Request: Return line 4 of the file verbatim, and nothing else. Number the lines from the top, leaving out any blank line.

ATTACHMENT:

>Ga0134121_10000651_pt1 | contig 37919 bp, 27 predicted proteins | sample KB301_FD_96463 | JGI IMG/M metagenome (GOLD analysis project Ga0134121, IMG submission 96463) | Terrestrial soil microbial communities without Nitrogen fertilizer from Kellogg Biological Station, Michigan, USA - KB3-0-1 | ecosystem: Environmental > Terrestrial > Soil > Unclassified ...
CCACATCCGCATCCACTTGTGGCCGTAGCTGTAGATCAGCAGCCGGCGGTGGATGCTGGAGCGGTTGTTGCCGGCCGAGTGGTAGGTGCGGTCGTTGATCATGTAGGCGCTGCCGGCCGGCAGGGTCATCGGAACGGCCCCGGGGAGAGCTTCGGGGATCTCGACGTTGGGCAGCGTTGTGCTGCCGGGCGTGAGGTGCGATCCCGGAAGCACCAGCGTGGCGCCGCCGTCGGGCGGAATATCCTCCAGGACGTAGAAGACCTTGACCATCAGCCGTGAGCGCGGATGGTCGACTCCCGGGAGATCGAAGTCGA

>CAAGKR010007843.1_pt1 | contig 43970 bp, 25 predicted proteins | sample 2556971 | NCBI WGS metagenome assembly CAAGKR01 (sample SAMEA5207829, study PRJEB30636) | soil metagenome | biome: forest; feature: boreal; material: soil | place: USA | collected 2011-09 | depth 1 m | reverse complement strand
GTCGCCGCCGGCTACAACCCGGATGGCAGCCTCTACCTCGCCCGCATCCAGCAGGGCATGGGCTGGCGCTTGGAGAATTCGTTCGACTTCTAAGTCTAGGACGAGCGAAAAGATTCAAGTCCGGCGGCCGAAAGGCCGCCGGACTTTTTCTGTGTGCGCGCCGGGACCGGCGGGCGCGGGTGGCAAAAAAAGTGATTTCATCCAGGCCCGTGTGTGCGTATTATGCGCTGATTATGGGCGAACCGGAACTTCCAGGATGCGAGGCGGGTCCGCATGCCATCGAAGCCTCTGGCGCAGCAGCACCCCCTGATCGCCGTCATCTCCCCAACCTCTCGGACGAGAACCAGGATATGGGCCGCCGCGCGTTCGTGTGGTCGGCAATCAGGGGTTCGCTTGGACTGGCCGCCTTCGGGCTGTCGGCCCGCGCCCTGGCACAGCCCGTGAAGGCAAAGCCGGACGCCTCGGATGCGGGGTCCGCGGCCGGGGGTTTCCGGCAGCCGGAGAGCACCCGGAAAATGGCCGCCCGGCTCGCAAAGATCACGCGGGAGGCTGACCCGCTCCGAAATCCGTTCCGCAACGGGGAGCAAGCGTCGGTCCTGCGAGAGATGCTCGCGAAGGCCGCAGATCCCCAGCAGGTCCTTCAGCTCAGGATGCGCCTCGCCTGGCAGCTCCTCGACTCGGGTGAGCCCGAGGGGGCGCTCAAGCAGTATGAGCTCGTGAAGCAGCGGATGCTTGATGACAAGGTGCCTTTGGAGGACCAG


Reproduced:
GTCGCCGCCGGCTACAACCCGGATGGCAGCCTCTACCTCGCCCGCATCCAGCAGGGCATGGGCTGGCGCTTGGAGAATTCGTTCGACTTCTAAGTCTAGGACGAGCGAAAAGATTCAAGTCCGGCGGCCGAAAGGCCGCCGGACTTTTTCTGTGTGCGCGCCGGGACCGGCGGGCGCGGGTGGCAAAAAAAGTGATTTCATCCAGGCCCGTGTGTGCGTATTATGCGCTGATTATGGGCGAACCGGAACTTCCAGGATGCGAGGCGGGTCCGCATGCCATCGAAGCCTCTGGCGCAGCAGCACCCCCTGATCGCCGTCATCTCCCCAACCTCTCGGACGAGAACCAGGATATGGGCCGCCGCGCGTTCGTGTGGTCGGCAATCAGGGGTTCGCTTGGACTGGCCGCCTTCGGGCTGTCGGCCCGCGCCCTGGCACAGCCCGTGAAGGCAAAGCCGGACGCCTCGGATGCGGGGTCCGCGGCCGGGGGTTTCCGGCAGCCGGAGAGCACCCGGAAAATGGCCGCCCGGCTCGCAAAGATCACGCGGGAGGCTGACCCGCTCCGAAATCCGTTCCGCAACGGGGAGCAAGCGTCGGTCCTGCGAGAGATGCTCGCGAAGGCCGCAGATCCCCAGCAGGTCCTTCAGCTCAGGATGCGCCTCGCCTGGCAGCTCCTCGACTCGGGTGAGCCCGAGGGGGCGCTCAAGCAGTATGAGCTCGTGAAGCAGCGGATGCTTGATGACAAGGTGCCTTTGGAGGACCAG